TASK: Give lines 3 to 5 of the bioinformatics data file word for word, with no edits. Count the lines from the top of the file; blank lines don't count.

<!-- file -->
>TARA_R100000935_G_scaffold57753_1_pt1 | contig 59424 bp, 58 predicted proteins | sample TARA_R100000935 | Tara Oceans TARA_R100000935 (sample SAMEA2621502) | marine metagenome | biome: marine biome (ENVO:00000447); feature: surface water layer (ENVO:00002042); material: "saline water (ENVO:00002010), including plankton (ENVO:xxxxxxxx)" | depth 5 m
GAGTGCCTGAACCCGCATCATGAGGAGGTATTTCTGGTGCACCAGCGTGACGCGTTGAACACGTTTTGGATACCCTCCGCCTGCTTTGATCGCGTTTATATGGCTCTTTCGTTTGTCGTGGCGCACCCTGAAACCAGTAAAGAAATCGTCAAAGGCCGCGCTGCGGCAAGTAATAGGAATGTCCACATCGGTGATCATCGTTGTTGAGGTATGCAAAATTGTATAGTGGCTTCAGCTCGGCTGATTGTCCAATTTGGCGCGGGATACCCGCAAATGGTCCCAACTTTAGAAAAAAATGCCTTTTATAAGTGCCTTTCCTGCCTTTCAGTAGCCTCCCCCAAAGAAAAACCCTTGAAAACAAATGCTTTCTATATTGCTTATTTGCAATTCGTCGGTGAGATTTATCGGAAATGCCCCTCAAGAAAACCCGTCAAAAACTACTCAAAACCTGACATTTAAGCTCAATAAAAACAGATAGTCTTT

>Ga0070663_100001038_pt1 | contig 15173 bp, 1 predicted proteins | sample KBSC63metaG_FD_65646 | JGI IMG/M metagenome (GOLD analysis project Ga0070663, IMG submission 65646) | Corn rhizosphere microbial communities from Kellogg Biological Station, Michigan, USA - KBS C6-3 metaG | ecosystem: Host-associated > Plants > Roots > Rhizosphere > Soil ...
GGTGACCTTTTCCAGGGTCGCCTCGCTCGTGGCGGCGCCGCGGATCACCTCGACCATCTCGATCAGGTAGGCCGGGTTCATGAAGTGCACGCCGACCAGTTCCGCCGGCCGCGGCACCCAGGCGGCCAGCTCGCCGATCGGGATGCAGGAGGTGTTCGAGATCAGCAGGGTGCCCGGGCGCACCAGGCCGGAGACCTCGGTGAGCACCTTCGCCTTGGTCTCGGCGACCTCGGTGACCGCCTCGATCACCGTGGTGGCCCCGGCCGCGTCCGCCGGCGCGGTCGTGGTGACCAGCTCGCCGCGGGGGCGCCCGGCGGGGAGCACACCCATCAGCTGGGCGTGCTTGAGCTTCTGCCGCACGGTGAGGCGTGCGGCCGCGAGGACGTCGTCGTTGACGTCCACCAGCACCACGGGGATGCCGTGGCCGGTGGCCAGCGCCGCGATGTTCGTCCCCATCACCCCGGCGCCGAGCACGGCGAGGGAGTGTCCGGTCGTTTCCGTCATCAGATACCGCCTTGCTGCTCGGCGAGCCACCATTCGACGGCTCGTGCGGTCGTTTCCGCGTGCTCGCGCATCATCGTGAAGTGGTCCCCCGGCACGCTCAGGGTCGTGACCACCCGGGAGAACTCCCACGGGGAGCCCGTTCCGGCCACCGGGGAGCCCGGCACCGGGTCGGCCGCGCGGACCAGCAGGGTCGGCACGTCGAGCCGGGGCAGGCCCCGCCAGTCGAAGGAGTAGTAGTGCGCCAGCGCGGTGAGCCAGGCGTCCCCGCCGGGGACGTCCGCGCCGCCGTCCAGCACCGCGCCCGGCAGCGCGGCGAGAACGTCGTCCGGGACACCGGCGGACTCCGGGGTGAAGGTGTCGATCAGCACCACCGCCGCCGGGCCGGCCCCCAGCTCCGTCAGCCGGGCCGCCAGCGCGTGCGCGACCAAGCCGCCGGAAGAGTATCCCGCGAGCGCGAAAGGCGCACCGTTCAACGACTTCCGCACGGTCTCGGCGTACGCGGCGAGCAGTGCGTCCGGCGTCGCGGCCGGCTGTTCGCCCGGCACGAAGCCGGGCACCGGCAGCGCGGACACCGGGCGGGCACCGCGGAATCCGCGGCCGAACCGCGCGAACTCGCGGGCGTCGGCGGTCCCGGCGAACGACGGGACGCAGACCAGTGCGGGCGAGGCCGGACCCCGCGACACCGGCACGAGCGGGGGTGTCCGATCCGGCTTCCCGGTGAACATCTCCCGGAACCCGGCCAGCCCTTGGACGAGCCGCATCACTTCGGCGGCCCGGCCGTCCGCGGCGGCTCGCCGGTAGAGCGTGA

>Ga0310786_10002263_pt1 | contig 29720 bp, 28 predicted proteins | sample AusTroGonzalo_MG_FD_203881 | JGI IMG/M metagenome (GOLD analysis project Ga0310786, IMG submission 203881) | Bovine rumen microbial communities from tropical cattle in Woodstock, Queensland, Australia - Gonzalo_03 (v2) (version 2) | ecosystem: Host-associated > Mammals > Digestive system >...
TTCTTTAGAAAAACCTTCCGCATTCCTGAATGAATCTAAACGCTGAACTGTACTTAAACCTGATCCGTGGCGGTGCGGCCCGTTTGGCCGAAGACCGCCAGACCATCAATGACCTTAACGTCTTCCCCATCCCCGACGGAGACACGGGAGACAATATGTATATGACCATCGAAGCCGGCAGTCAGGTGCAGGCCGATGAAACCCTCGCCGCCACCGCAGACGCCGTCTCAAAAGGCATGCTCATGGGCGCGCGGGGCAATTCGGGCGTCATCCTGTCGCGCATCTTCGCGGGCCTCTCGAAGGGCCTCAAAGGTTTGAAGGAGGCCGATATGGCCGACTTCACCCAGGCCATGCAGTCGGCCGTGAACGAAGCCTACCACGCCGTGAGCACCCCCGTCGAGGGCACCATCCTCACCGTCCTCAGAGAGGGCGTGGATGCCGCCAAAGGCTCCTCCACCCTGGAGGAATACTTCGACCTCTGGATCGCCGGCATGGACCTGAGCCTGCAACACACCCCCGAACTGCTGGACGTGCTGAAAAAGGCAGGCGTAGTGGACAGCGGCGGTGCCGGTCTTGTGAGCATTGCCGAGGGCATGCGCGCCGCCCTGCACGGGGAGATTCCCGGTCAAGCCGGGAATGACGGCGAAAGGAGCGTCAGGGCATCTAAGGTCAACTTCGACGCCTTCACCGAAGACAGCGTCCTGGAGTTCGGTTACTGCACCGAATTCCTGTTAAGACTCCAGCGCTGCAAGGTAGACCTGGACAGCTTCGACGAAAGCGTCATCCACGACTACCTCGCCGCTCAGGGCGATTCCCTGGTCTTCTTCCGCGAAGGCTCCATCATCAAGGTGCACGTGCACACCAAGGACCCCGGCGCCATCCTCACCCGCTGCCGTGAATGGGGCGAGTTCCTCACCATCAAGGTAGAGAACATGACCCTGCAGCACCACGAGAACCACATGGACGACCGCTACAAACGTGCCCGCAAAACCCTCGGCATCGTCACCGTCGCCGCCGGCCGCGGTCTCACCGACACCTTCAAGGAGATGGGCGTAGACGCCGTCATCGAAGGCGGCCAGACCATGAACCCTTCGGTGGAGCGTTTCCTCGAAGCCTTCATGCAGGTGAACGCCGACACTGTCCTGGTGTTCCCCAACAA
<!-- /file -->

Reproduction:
>Ga0070663_100001038_pt1 | contig 15173 bp, 1 predicted proteins | sample KBSC63metaG_FD_65646 | JGI IMG/M metagenome (GOLD analysis project Ga0070663, IMG submission 65646) | Corn rhizosphere microbial communities from Kellogg Biological Station, Michigan, USA - KBS C6-3 metaG | ecosystem: Host-associated > Plants > Roots > Rhizosphere > Soil ...
GGTGACCTTTTCCAGGGTCGCCTCGCTCGTGGCGGCGCCGCGGATCACCTCGACCATCTCGATCAGGTAGGCCGGGTTCATGAAGTGCACGCCGACCAGTTCCGCCGGCCGCGGCACCCAGGCGGCCAGCTCGCCGATCGGGATGCAGGAGGTGTTCGAGATCAGCAGGGTGCCCGGGCGCACCAGGCCGGAGACCTCGGTGAGCACCTTCGCCTTGGTCTCGGCGACCTCGGTGACCGCCTCGATCACCGTGGTGGCCCCGGCCGCGTCCGCCGGCGCGGTCGTGGTGACCAGCTCGCCGCGGGGGCGCCCGGCGGGGAGCACACCCATCAGCTGGGCGTGCTTGAGCTTCTGCCGCACGGTGAGGCGTGCGGCCGCGAGGACGTCGTCGTTGACGTCCACCAGCACCACGGGGATGCCGTGGCCGGTGGCCAGCGCCGCGATGTTCGTCCCCATCACCCCGGCGCCGAGCACGGCGAGGGAGTGTCCGGTCGTTTCCGTCATCAGATACCGCCTTGCTGCTCGGCGAGCCACCATTCGACGGCTCGTGCGGTCGTTTCCGCGTGCTCGCGCATCATCGTGAAGTGGTCCCCCGGCACGCTCAGGGTCGTGACCACCCGGGAGAACTCCCACGGGGAGCCCGTTCCGGCCACCGGGGAGCCCGGCACCGGGTCGGCCGCGCGGACCAGCAGGGTCGGCACGTCGAGCCGGGGCAGGCCCCGCCAGTCGAAGGAGTAGTAGTGCGCCAGCGCGGTGAGCCAGGCGTCCCCGCCGGGGACGTCCGCGCCGCCGTCCAGCACCGCGCCCGGCAGCGCGGCGAGAACGTCGTCCGGGACACCGGCGGACTCCGGGGTGAAGGTGTCGATCAGCACCACCGCCGCCGGGCCGGCCCCCAGCTCCGTCAGCCGGGCCGCCAGCGCGTGCGCGACCAAGCCGCCGGAAGAGTATCCCGCGAGCGCGAAAGGCGCACCGTTCAACGACTTCCGCACGGTCTCGGCGTACGCGGCGAGCAGTGCGTCCGGCGTCGCGGCCGGCTGTTCGCCCGGCACGAAGCCGGGCACCGGCAGCGCGGACACCGGGCGGGCACCGCGGAATCCGCGGCCGAACCGCGCGAACTCGCGGGCGTCGGCGGTCCCGGCGAACGACGGGACGCAGACCAGTGCGGGCGAGGCCGGACCCCGCGACACCGGCACGAGCGGGGGTGTCCGATCCGGCTTCCCGGTGAACATCTCCCGGAACCCGGCCAGCCCTTGGACGAGCCGCATCACTTCGGCGGCCCGGCCGTCCGCGGCGGCTCGCCGGTAGAGCGTGA

>Ga0310786_10002263_pt1 | contig 29720 bp, 28 predicted proteins | sample AusTroGonzalo_MG_FD_203881 | JGI IMG/M metagenome (GOLD analysis project Ga0310786, IMG submission 203881) | Bovine rumen microbial communities from tropical cattle in Woodstock, Queensland, Australia - Gonzalo_03 (v2) (version 2) | ecosystem: Host-associated > Mammals > Digestive system >...